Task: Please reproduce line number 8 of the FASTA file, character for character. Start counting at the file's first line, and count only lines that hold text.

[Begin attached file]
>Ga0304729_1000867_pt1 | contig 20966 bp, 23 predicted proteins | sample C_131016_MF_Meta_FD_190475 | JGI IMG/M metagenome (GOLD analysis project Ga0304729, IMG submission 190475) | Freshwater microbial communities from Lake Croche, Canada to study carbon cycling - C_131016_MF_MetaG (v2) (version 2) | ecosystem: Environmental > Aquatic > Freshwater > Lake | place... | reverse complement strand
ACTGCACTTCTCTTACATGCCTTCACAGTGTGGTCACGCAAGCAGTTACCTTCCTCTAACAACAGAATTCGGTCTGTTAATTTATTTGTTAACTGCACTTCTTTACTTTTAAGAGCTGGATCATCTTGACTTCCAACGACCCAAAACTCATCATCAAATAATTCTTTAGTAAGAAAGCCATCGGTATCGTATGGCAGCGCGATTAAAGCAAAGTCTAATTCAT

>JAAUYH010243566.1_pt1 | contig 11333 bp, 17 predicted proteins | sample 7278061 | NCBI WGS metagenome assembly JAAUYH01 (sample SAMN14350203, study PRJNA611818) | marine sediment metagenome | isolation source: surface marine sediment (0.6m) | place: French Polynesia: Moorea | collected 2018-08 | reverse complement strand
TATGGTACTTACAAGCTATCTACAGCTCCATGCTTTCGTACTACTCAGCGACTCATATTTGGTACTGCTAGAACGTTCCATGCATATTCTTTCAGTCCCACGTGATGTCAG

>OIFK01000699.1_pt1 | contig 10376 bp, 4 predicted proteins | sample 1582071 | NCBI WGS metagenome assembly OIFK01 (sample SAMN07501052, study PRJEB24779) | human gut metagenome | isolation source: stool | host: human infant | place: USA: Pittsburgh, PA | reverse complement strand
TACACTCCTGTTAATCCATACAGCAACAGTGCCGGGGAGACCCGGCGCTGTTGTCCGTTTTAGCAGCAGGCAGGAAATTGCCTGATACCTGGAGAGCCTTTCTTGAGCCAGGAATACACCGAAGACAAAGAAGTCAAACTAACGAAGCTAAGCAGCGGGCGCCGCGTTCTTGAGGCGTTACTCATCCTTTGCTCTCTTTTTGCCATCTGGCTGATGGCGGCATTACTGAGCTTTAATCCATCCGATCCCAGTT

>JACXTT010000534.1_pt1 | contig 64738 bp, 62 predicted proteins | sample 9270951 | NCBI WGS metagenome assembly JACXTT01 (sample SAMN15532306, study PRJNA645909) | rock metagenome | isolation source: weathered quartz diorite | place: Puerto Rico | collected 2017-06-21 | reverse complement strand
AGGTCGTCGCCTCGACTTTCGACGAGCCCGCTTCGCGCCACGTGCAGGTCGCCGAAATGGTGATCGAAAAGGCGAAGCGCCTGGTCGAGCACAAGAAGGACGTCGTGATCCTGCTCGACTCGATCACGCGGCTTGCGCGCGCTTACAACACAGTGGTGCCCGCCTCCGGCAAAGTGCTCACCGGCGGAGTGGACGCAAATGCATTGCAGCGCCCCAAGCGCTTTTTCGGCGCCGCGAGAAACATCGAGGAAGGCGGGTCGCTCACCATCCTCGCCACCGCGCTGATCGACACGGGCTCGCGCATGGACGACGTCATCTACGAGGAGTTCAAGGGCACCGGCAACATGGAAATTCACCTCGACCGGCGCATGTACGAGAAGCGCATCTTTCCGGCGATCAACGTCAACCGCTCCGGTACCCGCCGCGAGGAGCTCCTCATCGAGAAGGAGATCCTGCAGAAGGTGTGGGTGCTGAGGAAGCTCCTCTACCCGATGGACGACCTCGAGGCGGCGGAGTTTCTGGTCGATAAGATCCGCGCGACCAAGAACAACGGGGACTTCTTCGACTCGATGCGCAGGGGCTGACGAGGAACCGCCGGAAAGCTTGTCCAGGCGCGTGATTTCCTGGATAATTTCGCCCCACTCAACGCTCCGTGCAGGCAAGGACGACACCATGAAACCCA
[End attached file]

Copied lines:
AGGTCGTCGCCTCGACTTTCGACGAGCCCGCTTCGCGCCACGTGCAGGTCGCCGAAATGGTGATCGAAAAGGCGAAGCGCCTGGTCGAGCACAAGAAGGACGTCGTGATCCTGCTCGACTCGATCACGCGGCTTGCGCGCGCTTACAACACAGTGGTGCCCGCCTCCGGCAAAGTGCTCACCGGCGGAGTGGACGCAAATGCATTGCAGCGCCCCAAGCGCTTTTTCGGCGCCGCGAGAAACATCGAGGAAGGCGGGTCGCTCACCATCCTCGCCACCGCGCTGATCGACACGGGCTCGCGCATGGACGACGTCATCTACGAGGAGTTCAAGGGCACCGGCAACATGGAAATTCACCTCGACCGGCGCATGTACGAGAAGCGCATCTTTCCGGCGATCAACGTCAACCGCTCCGGTACCCGCCGCGAGGAGCTCCTCATCGAGAAGGAGATCCTGCAGAAGGTGTGGGTGCTGAGGAAGCTCCTCTACCCGATGGACGACCTCGAGGCGGCGGAGTTTCTGGTCGATAAGATCCGCGCGACCAAGAACAACGGGGACTTCTTCGACTCGATGCGCAGGGGCTGACGAGGAACCGCCGGAAAGCTTGTCCAGGCGCGTGATTTCCTGGATAATTTCGCCCCACTCAACGCTCCGTGCAGGCAAGGACGACACCATGAAACCCA